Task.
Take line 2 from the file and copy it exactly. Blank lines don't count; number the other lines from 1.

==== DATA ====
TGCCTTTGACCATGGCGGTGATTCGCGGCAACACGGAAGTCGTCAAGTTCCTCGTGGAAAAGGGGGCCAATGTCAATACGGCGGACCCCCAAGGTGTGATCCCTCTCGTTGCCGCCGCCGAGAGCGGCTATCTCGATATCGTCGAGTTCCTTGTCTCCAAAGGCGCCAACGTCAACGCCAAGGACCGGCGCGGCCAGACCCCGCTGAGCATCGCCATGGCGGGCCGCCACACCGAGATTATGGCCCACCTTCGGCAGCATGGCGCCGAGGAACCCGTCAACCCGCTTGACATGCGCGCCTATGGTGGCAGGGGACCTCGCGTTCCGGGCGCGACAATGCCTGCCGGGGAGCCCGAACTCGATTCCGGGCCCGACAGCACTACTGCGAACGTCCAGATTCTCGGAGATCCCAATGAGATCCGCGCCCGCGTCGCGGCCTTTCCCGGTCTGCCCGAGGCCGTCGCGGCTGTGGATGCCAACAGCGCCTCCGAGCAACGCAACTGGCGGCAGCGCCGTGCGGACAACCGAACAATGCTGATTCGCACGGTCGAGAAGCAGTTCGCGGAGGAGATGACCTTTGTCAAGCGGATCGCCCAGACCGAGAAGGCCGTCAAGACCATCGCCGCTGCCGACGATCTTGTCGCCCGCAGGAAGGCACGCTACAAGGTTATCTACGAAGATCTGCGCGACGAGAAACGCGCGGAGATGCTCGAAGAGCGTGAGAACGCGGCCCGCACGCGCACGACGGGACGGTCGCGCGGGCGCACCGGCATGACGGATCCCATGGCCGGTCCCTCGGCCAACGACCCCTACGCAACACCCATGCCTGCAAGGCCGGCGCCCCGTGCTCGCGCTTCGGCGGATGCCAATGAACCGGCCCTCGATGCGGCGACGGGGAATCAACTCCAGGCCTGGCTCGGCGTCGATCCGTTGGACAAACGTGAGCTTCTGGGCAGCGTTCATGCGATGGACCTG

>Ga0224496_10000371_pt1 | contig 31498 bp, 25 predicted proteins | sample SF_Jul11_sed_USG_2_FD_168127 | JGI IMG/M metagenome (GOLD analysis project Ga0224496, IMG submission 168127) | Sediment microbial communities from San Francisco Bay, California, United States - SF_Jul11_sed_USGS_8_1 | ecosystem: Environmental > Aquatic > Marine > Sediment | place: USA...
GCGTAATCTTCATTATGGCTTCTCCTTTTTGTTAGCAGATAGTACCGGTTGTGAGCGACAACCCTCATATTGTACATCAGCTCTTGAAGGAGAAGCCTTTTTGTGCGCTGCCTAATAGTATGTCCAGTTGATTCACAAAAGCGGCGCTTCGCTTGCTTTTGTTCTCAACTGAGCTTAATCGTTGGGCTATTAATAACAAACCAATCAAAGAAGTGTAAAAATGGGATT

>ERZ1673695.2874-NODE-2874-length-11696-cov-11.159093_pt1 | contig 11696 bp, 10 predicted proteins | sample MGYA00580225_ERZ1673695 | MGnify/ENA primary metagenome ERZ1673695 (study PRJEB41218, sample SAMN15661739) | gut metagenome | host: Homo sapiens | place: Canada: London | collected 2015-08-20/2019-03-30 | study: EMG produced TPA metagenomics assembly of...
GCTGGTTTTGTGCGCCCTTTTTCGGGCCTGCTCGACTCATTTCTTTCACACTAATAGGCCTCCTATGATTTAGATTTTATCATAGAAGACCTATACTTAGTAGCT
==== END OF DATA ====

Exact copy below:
>Ga0224496_10000371_pt1 | contig 31498 bp, 25 predicted proteins | sample SF_Jul11_sed_USG_2_FD_168127 | JGI IMG/M metagenome (GOLD analysis project Ga0224496, IMG submission 168127) | Sediment microbial communities from San Francisco Bay, California, United States - SF_Jul11_sed_USGS_8_1 | ecosystem: Environmental > Aquatic > Marine > Sediment | place: USA...